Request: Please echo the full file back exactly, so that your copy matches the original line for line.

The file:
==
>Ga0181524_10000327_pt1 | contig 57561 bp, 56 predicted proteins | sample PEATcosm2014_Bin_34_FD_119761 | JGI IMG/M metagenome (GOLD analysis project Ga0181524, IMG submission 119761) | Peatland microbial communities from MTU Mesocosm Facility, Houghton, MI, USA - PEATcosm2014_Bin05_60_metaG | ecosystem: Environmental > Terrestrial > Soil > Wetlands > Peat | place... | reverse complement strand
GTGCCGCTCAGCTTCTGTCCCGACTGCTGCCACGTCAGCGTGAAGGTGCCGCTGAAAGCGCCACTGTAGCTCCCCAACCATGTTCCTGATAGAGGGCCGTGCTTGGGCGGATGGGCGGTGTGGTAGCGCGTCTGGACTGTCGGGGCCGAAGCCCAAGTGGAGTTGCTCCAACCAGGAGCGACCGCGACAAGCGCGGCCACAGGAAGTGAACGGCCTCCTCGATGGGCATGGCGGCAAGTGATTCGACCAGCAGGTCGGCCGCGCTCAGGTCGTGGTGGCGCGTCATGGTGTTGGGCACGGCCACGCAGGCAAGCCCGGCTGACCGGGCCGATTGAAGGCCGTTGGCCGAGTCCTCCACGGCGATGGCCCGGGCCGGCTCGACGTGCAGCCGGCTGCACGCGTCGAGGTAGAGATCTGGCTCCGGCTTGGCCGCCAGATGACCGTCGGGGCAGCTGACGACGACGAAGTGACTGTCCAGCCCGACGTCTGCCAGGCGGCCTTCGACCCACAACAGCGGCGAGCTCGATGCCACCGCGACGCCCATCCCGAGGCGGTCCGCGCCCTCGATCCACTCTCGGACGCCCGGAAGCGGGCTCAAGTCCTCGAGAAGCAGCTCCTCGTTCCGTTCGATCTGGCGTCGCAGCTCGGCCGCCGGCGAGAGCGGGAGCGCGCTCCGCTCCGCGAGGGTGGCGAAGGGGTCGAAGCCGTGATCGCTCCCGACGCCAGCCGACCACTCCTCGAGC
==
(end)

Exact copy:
>Ga0181524_10000327_pt1 | contig 57561 bp, 56 predicted proteins | sample PEATcosm2014_Bin_34_FD_119761 | JGI IMG/M metagenome (GOLD analysis project Ga0181524, IMG submission 119761) | Peatland microbial communities from MTU Mesocosm Facility, Houghton, MI, USA - PEATcosm2014_Bin05_60_metaG | ecosystem: Environmental > Terrestrial > Soil > Wetlands > Peat | place... | reverse complement strand
GTGCCGCTCAGCTTCTGTCCCGACTGCTGCCACGTCAGCGTGAAGGTGCCGCTGAAAGCGCCACTGTAGCTCCCCAACCATGTTCCTGATAGAGGGCCGTGCTTGGGCGGATGGGCGGTGTGGTAGCGCGTCTGGACTGTCGGGGCCGAAGCCCAAGTGGAGTTGCTCCAACCAGGAGCGACCGCGACAAGCGCGGCCACAGGAAGTGAACGGCCTCCTCGATGGGCATGGCGGCAAGTGATTCGACCAGCAGGTCGGCCGCGCTCAGGTCGTGGTGGCGCGTCATGGTGTTGGGCACGGCCACGCAGGCAAGCCCGGCTGACCGGGCCGATTGAAGGCCGTTGGCCGAGTCCTCCACGGCGATGGCCCGGGCCGGCTCGACGTGCAGCCGGCTGCACGCGTCGAGGTAGAGATCTGGCTCCGGCTTGGCCGCCAGATGACCGTCGGGGCAGCTGACGACGACGAAGTGACTGTCCAGCCCGACGTCTGCCAGGCGGCCTTCGACCCACAACAGCGGCGAGCTCGATGCCACCGCGACGCCCATCCCGAGGCGGTCCGCGCCCTCGATCCACTCTCGGACGCCCGGAAGCGGGCTCAAGTCCTCGAGAAGCAGCTCCTCGTTCCGTTCGATCTGGCGTCGCAGCTCGGCCGCCGGCGAGAGCGGGAGCGCGCTCCGCTCCGCGAGGGTGGCGAAGGGGTCGAAGCCGTGATCGCTCCCGACGCCAGCCGACCACTCCTCGAGC